Over-the-counter children’s cough and cold medications will be relabeled in Canada to indicate that they should not be used in children under 6 years of age. However, in the United States, the drug makers only agreed to limit use of the medications among children under 4, despite calls from consumer groups that the age limit should be set at 6, due to the potential risk of adverse health effects.
The children’s cough and cold drugs include over 800 popular products marketed without a prescription, such as Pediatric Tylenol, Triaminic, Dimetapp, Vicks, Little Noses and Pediacare.
Side effects of the children’s cough and cold drugs have been associated with reports of hallucinations, suppressing respiratory systems, increasing heart rates, and a potential increased risk of strokes and seizures.
Health Canada, which is the drug regulatory agency in Canada, indicates that they are requiring the manufacturers of these cough and cold medicines for children under 12, to retable their products in Canada to indicate that they should not be used in children under 6.
“Health Canada has concluded that while cough and cold medicines have a long history of use in children, there is limited evidence supporting the effectiveness of these products in children,” said the government health agency in a statement released December 18, 2008. “In addition, reports of misuse, overdose and rare side-effects have raised concerns about the use of these medicines in children under 6.”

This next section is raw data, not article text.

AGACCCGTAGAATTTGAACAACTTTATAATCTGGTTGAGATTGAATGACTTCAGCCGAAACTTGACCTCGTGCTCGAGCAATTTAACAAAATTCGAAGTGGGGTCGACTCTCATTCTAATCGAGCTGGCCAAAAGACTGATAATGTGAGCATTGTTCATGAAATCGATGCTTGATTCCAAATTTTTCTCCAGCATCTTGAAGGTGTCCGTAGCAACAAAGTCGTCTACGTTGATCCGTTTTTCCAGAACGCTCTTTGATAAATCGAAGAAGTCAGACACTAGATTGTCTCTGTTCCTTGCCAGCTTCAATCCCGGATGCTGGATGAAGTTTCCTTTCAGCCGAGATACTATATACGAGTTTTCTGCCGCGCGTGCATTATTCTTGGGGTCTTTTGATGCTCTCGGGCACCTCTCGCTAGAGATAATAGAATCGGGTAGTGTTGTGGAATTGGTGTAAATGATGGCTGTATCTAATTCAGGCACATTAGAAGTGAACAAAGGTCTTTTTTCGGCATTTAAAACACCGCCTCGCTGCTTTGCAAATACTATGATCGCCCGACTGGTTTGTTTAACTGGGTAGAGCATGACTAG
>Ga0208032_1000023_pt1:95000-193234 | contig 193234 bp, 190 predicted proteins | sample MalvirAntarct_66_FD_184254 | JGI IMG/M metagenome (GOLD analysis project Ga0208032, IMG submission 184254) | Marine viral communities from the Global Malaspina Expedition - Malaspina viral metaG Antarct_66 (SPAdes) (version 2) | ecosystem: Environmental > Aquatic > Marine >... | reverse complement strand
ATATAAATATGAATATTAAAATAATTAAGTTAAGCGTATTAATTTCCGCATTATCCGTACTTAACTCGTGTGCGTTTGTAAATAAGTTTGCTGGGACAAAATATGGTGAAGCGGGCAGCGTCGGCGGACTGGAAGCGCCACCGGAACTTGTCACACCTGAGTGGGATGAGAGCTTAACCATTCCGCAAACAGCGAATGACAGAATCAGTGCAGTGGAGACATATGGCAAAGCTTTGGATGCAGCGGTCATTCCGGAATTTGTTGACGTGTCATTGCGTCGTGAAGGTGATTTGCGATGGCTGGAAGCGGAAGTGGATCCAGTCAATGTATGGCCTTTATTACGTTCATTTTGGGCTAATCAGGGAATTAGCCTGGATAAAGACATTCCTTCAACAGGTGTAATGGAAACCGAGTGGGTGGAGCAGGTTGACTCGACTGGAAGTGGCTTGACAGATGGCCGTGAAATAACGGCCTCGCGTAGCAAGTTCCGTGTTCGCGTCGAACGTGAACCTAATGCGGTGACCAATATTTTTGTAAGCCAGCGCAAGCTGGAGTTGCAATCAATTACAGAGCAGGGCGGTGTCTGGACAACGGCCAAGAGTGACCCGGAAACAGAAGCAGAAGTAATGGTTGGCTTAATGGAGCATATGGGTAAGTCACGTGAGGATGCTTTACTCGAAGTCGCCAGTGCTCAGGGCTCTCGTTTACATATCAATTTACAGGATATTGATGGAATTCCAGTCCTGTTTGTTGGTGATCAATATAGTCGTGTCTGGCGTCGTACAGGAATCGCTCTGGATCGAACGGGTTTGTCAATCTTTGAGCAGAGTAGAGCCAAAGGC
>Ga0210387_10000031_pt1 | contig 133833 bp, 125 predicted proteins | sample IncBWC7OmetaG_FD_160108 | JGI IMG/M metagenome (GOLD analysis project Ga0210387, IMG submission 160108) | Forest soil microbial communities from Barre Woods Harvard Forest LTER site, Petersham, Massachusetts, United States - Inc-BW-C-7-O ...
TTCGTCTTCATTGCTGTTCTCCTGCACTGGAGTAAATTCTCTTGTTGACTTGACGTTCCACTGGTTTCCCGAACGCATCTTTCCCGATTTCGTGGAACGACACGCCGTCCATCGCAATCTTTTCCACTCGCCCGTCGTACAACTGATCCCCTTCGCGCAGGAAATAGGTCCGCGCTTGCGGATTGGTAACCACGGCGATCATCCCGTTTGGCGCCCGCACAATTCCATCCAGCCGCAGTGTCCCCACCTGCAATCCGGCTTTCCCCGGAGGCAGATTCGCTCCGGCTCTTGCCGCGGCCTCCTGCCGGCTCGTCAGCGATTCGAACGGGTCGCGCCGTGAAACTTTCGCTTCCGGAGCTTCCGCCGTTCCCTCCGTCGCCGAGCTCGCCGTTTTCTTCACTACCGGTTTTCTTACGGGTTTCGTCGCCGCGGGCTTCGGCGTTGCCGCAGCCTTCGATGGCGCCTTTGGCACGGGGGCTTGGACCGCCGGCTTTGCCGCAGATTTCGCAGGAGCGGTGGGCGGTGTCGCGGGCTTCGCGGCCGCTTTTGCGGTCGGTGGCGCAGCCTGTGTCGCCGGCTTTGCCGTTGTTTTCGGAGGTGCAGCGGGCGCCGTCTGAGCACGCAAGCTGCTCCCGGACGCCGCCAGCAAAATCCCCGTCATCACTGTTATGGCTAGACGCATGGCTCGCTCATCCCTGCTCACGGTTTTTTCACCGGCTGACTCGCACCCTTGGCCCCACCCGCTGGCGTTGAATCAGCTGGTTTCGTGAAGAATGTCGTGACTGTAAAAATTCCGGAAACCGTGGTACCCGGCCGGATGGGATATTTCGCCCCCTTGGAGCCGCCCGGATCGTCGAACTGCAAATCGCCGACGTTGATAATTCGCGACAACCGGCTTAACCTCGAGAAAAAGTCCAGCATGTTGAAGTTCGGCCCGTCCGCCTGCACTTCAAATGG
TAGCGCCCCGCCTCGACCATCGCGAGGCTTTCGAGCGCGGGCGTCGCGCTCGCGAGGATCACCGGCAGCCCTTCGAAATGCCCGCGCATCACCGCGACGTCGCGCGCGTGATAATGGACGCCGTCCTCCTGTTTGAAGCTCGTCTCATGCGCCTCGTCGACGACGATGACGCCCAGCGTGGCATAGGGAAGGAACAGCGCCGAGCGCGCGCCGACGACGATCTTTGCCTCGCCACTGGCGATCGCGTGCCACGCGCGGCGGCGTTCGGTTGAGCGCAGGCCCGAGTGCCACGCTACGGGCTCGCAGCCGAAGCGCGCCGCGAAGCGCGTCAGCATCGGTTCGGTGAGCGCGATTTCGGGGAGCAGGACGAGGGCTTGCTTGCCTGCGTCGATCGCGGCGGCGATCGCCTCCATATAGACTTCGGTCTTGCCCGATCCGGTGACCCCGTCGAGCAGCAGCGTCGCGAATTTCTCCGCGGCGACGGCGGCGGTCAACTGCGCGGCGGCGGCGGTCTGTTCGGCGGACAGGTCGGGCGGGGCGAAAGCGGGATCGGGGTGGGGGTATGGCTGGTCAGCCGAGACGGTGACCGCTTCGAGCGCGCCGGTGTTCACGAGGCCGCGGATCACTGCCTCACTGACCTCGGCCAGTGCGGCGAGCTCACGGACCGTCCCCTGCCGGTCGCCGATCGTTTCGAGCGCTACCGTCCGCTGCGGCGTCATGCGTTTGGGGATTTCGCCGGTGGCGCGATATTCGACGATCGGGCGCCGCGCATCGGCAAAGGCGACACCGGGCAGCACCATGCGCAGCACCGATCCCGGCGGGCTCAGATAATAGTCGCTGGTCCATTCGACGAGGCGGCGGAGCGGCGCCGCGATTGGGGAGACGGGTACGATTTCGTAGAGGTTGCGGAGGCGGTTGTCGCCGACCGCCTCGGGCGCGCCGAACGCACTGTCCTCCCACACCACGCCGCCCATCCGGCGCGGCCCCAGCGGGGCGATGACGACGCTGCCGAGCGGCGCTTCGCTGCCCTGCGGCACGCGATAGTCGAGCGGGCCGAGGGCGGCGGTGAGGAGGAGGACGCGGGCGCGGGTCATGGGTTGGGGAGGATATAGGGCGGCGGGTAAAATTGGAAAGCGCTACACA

Earlier this year, the makers of the over-the-counter children’s cough and cold drugs resisted calls in the United States by consumers advocacy groups and experts urging a ban on the use of the drugs by children up to 6 years old.
On October 7, 2008, the Consumer Healthcare Products Association, which is an industry trade group representing the pharmaceutical industry, announced that they were voluntarily changing the labels of the children’s drugs to indicate that they should not be used in children under 4. The FDA then released a statement that they support the decision by the drug industry.
Public Citizen, which is a prominent consumer group that has been calling for a 6 year age limit in the United States, indicated that the decision to only limit use in children under 4 in the United States was not based on scientific evidence, but instead a political compromise between the age limit of 6 urged in a petition filed last year, and the limit of 2 which the drug industry had on the medications at that time.
The market for over the counter children’s cough and cold drugs is a big industry, with over 800 products available to treat coughs, sore throats, runny noses and fevers. Nearly 100 million packages of oral cough and cold drugs for children are sold every year, generating over $311 million in sales.